Under Mariana Cordier (MHBA president, 2004-2005), in a collaborative effort with the Public Justice Center, Inc., CASA de Maryland, Hispanic Apostolate Immigration Legal Services, the American Immigration Lawyers Association (AILA), and the Maryland State Bar Association (MSBA), the Association championed the passing of The Maryland Immigration Consultant Act (MICA), which was the subject of bills in the Maryland House and Senate and was adopted almost unanimously by the Maryland State legislature on April 11, 2005. Governor Robert Ehrlich signed MICA into law on May 26, 2005, and it went into effect on October 1, 2005.

The Act provided some relief to those immigrants whose immigration cases had been irreparably harmed by providers of fraudulent immigration services and/or through the unauthorized practice of law by consultants. MICA allowed the victimized immigrants and their families to recover up to three times the amount they were illegally charged by the consultants. This law also included recovery of attorney fees, up to $2000 or one-third of the amount awarded, whichever is greater, so victims could have access to legal representation.

During the summer of 2007, the MHBA, represented by Bettina Guevara, Sylvia Ontaneda-Bernales and Abraham F. Carpio assisted the Hispanic Business Association of Baltimore City and others in the local Latino business community, with the analysis of and related advocacy against the “Spanish Town” Bill. The bill aimed to “innocuously” name the Fells Point section wherein are located many Latino-owned businesses as “Spanish Town”; however, it also placed a number of onerous zoning limitations on that part of Fells Point – limitations that were not otherwise imposed on nearby neighborhoods with fewer or no ethnic minorities. Ultimately, the MHBA and the local Hispanic community agreed with Councilmember Jim Kraft that the bill should not move forward, thus bringing the issue to a conclusion.

In May 2008, MHBA members Ontaneda-Bernales and Chiriboga-Roby participated in a Baltimore City Legal Fair organized by the newly-formed Maryland Immigration Rights Coalition (MIRC). MHBA was also present at MIRC’s 2009 Legal Fair held in Silver Spring, Maryland. Pro bono attorneys provided more than 200 combined consultations at these fairs.

More recently, in 2009, the MHBA joined the Maryland New Americans Partnership (MNAP), composed of diverse non-profits, whose work is to support eligible immigrants in their efforts to become U.S. citizens and active members of their communities post-naturalization. As a MNAP member, the Association co-signed a letter addressed to then President-Elect Obama requesting that his administration make immigration reform a priority.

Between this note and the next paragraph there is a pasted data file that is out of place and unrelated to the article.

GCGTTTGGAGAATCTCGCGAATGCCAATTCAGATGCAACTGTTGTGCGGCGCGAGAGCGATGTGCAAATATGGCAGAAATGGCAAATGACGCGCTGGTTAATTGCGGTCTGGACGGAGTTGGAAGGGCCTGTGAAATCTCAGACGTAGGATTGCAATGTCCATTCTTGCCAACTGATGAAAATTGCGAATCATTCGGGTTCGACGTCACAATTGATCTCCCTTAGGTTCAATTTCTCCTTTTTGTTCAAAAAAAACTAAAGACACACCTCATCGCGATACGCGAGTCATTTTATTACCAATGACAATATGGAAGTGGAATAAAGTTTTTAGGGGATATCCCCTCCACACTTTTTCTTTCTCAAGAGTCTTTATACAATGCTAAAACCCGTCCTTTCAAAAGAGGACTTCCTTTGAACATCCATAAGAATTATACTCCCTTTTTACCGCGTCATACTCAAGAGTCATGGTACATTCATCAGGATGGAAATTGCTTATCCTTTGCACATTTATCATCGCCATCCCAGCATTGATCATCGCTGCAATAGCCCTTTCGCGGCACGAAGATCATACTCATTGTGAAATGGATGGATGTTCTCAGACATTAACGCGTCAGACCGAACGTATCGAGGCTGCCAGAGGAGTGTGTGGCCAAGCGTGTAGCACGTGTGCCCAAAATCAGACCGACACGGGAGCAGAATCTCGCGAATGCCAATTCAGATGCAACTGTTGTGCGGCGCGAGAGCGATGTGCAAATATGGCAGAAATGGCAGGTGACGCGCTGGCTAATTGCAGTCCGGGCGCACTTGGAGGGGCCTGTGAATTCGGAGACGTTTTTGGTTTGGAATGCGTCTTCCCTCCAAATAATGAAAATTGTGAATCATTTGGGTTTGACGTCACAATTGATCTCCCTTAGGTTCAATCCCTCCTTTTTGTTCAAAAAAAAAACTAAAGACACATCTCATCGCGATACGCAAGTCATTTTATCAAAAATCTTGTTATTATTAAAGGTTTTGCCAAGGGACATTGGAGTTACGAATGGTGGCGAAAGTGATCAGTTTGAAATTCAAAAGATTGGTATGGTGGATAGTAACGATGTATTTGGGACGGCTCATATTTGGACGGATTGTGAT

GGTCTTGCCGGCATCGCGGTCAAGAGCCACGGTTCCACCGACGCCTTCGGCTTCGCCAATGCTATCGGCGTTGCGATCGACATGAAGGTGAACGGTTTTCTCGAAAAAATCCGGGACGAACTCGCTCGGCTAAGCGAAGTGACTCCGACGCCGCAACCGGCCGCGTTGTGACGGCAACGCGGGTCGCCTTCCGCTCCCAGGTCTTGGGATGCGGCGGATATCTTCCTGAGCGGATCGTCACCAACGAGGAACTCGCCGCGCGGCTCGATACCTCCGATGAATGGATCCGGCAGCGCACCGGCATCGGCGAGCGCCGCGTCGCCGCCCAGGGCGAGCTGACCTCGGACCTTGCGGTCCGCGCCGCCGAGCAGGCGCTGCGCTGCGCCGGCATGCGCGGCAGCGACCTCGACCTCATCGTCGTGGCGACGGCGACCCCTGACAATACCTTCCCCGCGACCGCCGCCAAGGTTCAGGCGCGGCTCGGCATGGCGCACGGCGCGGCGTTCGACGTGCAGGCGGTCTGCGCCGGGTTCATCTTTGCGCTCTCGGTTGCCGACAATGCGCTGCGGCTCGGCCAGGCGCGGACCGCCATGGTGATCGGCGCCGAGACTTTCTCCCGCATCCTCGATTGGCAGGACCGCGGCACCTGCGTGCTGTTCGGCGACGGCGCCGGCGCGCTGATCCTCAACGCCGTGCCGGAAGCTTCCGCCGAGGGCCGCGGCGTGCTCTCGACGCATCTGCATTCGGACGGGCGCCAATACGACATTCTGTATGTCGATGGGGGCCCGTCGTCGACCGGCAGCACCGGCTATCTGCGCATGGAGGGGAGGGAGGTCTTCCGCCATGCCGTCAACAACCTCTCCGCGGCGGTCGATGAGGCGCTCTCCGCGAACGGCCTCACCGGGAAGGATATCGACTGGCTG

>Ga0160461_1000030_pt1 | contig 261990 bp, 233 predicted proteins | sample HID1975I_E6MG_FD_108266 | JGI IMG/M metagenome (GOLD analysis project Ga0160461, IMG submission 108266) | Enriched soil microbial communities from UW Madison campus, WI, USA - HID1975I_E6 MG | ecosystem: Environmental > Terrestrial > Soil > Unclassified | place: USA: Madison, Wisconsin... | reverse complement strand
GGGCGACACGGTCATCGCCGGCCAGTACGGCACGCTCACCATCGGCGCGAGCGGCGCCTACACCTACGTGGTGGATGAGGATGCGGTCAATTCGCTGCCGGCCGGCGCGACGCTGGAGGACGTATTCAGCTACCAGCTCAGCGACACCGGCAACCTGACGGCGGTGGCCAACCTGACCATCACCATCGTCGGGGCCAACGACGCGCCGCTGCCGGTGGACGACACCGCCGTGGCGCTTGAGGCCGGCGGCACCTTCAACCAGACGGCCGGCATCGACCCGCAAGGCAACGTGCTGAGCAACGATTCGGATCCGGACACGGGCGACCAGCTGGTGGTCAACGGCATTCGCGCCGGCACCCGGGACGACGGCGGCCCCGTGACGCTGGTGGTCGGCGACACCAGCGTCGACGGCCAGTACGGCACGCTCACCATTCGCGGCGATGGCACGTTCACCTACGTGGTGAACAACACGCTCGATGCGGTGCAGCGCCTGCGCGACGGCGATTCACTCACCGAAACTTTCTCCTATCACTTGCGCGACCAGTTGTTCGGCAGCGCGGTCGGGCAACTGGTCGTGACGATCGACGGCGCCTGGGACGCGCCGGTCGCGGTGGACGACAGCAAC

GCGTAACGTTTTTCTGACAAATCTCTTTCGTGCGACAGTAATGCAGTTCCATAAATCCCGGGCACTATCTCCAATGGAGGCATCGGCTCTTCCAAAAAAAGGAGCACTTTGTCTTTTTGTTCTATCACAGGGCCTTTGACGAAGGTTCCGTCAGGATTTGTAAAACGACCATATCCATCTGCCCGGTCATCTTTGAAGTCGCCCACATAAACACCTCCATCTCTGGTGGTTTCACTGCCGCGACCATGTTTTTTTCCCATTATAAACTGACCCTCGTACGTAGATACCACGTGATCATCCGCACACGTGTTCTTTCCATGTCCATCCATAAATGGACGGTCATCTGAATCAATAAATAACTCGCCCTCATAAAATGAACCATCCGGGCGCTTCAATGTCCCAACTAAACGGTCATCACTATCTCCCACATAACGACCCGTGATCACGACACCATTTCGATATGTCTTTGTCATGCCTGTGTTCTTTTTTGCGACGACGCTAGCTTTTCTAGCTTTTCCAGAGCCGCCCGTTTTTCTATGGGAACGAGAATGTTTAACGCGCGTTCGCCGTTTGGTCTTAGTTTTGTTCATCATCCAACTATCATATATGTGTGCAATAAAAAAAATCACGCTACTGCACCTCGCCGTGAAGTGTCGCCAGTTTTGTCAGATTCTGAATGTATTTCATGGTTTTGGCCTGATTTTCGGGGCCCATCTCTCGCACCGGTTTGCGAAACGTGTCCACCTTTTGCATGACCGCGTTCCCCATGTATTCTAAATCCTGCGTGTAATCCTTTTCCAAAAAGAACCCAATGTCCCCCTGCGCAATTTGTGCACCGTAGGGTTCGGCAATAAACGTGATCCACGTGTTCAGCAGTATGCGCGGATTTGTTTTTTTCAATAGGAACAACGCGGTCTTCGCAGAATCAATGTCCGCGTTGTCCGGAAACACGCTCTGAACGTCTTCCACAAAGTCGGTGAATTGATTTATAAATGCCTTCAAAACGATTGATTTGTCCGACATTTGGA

In keeping with its advocacy mission, in 2009 the MHBA also joined with other protectors of immigrant’s rights to discourage new police procedures that could lead to racial profiling. The testimony before the Maryland Legislature of attorney Carpio, chair of the Association’s legislative committee and co-chair of the judicial nominations committee, successfully aided in defeating four bills that would have detrimentally affected the rights of undocumented, and predominantly Hispanic, residents in Maryland in the areas of criminal and immigration law. Also appearing before that legislative body, on behalf of the MHBA as Immigration Committee Community Liaison, Chiriboga-Roby testified in support of SB41 to allow the opportunity for students who are Maryland residents to pay affordable in-state college tuition, regardless of immigration status. In addition, she later testified and entered into the record her opposition to SB385 because it would limit eligibility for Senatorial and Delegate scholarship programs to citizens and lawful permanent residents, and thus arbitrarily exclude immigrants who are in lawful immigration status or who have permission from the Department of Homeland Security to live and work in the United States. She further testified in favor of ensuring that all drivers in the state be issued licenses and not permit the MVA to engage in determining immigration status (the ultimate goal was to increase safety for all motorists and to protect individuals with valid immigration status from being improperly denied drivers’ licenses).